Article

Turbines to be blowin' in the wind

The idea for expanding corporate farming from wheat to wind should be discarded. The time for railing against the monied interests in Minneapolis, Chicago, New York and, now, Florida, for taking advantage of North Dakota, has passed. (Although, there might be other good reasons to rail at them.) It might make good news copy, but it doesn't make good common or business sense. Burleigh County residents should do what they must to regulate wind farms.

The public interest and discussion on possible impact of wind farms on Burleigh County reflects a growing concern about the rural landscape and how we, the people who live here, want to see it used. It's a discussion that has become more sophisticated as wind farms spread across North Dakota. It touches on aesthetics, health, setbacks, noise and other issues. And county planning and zoning commissions, and county commissions, are in the thick of it.

Pushing the conversation along in Burleigh County is Nextera Energy's proposal to build 66 turbines in Croft and Eckland townships. There were recently similar conversations in Morton County, although there are few organized townships west of the Missouri River in North Dakota.

A Burleigh County commissioner brought a different issue to the table. Commissioner Mark Armstrong sang from the populist songbook, concerned that out-of-state corporations pocket too much of the cash in the wind-farming business. Connections were made by Armstrong to the state's anti-corporate farming statutes, implying a like kind of strategy for wind farms.

While modern North Dakota has some strong socialistic antecedents, that... more [truncated due to possible copyright]  

The public interest and discussion on possible impact of wind farms on Burleigh County reflects a growing concern about the rural landscape and how we, the people who live here, want to see it used. It's a discussion that has become more sophisticated as wind farms spread across North Dakota. It touches on aesthetics, health, setbacks, noise and other issues. And county planning and zoning commissions, and county commissions, are in the thick of it.

Pushing the conversation along in Burleigh County is Nextera Energy's proposal to build 66 turbines in Croft and Eckland townships. There were recently similar conversations in Morton County, although there are few organized townships west of the Missouri River in North Dakota.

A Burleigh County commissioner brought a different issue to the table. Commissioner Mark Armstrong sang from the populist songbook, concerned that out-of-state corporations pocket too much of the cash in the wind-farming business. Connections were made by Armstrong to the state's anti-corporate farming statutes, implying a like kind of strategy for wind farms.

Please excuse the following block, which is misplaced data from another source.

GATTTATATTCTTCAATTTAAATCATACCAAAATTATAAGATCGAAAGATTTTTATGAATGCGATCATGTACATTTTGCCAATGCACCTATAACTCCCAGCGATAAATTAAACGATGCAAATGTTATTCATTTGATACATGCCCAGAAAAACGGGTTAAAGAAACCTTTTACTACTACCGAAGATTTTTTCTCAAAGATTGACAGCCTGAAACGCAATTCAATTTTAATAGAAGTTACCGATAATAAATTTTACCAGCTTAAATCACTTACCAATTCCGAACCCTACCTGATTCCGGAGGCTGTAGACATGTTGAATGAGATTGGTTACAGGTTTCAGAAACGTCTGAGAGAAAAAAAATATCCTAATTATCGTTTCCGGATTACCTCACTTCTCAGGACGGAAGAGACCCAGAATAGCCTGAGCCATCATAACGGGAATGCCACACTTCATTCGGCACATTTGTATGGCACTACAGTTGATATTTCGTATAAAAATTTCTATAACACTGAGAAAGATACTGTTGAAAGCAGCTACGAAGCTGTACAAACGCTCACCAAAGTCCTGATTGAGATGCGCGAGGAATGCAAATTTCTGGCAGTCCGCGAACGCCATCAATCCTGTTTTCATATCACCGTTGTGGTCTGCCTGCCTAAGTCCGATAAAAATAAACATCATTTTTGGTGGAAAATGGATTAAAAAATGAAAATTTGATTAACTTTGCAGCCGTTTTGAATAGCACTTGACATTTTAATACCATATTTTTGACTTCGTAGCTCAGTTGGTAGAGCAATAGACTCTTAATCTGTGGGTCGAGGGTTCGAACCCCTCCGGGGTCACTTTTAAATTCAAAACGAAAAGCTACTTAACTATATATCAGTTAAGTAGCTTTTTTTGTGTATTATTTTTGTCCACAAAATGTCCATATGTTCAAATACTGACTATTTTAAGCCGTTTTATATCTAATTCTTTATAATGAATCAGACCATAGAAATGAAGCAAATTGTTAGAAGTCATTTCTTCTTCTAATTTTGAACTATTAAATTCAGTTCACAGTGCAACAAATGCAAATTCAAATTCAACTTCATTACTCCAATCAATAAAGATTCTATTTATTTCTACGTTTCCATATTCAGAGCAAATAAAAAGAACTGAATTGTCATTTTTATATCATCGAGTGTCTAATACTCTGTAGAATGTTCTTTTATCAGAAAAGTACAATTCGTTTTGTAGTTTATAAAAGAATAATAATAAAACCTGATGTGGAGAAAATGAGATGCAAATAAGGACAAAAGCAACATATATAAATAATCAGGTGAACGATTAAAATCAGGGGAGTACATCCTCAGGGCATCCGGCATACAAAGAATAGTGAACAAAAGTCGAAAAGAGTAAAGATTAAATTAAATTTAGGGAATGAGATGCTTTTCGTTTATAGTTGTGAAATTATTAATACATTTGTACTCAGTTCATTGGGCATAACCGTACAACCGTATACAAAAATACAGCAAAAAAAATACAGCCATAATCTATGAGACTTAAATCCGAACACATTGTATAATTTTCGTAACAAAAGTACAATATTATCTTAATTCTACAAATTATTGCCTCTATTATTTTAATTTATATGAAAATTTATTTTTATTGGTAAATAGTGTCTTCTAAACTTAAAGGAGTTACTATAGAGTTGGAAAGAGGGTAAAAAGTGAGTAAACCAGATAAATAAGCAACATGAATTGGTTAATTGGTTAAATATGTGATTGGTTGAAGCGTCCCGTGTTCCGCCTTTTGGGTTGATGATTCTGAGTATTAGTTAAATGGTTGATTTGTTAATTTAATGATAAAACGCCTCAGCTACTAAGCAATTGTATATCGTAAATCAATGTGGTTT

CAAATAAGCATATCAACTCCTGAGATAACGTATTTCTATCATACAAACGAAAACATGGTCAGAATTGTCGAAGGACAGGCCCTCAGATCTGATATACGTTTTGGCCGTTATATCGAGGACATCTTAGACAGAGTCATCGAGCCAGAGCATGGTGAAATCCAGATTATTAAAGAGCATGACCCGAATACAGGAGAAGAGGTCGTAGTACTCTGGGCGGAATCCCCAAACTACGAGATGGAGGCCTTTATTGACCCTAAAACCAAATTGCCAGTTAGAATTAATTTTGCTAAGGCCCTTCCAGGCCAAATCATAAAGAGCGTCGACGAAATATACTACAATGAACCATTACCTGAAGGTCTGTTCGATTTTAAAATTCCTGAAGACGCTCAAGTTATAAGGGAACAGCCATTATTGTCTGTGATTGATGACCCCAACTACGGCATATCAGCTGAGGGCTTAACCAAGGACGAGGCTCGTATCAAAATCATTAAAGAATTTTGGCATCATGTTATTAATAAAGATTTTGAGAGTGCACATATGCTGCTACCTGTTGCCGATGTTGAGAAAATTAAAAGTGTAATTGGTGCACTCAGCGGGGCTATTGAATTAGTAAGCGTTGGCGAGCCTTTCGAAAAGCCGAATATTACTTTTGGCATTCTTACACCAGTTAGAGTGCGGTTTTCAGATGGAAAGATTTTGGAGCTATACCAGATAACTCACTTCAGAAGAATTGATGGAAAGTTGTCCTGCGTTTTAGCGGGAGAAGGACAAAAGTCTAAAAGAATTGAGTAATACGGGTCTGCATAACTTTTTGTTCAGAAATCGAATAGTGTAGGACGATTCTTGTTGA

While modern North Dakota has some strong socialistic antecedents, that was before Thomas Friedman discovered the world was flat. A North Dakota that's trying to be a global marketer of agricultural products, and a national marketer of crude oil and electricity, should not pursue a policy of economic isolationism, raising up barriers to investment and competition. A North Dakota that's often frustrated by an uneven playing field, when conducting business within the national economy, should remember the biblical axiom, "Do to others as you want them to onto you."

In other words, the idea for expanding corporate farming from wheat to wind should be discarded. The time for railing against the monied interests in Minneapolis, Chicago, New York and, now, Florida, for taking advantage of North Dakota, has passed. (Although, there might be other good reasons to rail at them.) It might make good news copy, but it doesn't make good common or business sense.

Burleigh County residents should do what they must to regulate wind farms. The county ordinance should address setbacks, noise and any health considerations. They are right to consider the visual impact of the wind farms on the landscape. They are right to implement protections if the wind farms operators leave. There's plenty of relevant work that needs doing.

Concerns about the impact of wind farms on the land in North Dakota isn't a worry for Burleigh County property owners alone. It affects all North Dakotans. Armstrong was right saying that the Legislature did not go far enough in addressing the growth of wind farms, but it's good to remember that local control isn't something to be given up lightly.


Source: http://www.bismarcktribune....

DEC 18 2009
http://www.windaction.org/posts/23696-turbines-to-be-blowin-in-the-wind
back to top